Client identification in cross-jurisdictional investigations
The identification of the client can present problems in larger settings where the relevant company is active in multiple jurisdictions through subsidiaries. In such cases the cause for the investigation may lie with a foreign subsidiary, but the effects materialise at the seat of the parent company (ie, at group level).
In such scenarios, it is not unusual that, over the course of the investigation, the interests of the parent company and the subsidiary may become inconsistent and expose members of the board at the subsidiary to conflicts of interests, if at the same time they are also corporate officers of the parent company.
For law firms conducting the investigation, it is therefore important to have absolute clarity on who exactly the client is, to whom the law firm owes its services and reporting obligations. Furthermore, only the legal entity that has retained the law firm will, in general, be protected by attorney-client privilege. While there is an argument to be made that whenever the parent company retains a law firm, all communication between subsidiaries and the law firm should also be protected by attorney-client privilege, this is by no means a given and hence might leave significant parts of the investigation unprotected.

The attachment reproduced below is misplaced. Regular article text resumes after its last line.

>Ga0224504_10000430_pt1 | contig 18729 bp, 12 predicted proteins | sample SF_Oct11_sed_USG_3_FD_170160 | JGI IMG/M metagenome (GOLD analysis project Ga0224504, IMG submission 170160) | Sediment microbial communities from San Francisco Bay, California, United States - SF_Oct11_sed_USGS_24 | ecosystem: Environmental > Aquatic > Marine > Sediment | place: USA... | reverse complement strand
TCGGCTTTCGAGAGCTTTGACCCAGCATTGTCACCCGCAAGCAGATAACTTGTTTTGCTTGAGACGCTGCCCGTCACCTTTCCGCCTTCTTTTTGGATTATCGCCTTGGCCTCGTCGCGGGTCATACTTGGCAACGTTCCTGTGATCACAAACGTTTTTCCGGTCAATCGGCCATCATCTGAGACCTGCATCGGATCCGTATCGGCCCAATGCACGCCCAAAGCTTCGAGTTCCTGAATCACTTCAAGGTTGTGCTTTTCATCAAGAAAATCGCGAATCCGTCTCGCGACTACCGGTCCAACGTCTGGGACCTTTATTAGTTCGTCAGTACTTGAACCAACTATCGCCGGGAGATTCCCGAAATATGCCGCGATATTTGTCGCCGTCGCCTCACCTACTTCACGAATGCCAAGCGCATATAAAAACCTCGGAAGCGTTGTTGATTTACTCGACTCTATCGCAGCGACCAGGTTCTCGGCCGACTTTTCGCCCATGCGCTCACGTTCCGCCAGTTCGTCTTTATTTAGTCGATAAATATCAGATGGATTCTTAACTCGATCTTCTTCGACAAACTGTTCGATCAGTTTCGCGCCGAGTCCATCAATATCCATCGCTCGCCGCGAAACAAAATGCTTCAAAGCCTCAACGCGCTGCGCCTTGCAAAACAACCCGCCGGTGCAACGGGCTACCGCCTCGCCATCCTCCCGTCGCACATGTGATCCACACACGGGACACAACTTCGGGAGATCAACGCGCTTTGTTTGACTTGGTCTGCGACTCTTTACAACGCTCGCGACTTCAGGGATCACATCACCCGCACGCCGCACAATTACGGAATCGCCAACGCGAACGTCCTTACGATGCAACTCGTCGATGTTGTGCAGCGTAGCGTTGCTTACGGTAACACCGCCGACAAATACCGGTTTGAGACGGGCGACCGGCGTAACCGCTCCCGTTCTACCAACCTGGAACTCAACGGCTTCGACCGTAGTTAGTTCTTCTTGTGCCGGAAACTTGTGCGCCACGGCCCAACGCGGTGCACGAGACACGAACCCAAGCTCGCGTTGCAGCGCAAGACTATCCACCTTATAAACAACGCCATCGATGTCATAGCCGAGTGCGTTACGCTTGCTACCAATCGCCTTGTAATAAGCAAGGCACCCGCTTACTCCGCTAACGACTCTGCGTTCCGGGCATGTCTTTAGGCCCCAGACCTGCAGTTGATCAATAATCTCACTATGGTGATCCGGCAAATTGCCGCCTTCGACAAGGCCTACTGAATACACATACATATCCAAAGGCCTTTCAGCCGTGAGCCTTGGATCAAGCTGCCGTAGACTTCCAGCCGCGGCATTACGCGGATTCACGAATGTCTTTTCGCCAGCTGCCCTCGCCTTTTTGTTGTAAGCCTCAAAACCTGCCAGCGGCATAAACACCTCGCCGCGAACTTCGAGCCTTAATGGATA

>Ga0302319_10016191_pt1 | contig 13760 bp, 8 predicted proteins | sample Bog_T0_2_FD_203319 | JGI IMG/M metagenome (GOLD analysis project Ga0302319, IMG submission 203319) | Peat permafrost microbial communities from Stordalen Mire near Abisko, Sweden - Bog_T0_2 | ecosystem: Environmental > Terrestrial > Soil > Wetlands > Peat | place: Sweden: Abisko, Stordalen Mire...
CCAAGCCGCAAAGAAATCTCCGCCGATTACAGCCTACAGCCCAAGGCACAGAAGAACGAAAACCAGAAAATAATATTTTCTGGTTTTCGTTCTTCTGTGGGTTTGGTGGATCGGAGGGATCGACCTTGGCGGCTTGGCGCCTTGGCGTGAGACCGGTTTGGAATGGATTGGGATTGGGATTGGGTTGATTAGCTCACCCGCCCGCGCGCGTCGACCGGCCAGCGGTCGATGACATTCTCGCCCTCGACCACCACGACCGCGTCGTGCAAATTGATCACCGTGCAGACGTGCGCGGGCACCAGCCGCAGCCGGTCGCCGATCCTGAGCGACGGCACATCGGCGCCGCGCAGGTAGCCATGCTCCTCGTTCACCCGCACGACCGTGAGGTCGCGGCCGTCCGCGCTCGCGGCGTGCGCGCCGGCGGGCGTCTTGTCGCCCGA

Existence of a legal privilege on the results of the internal investigation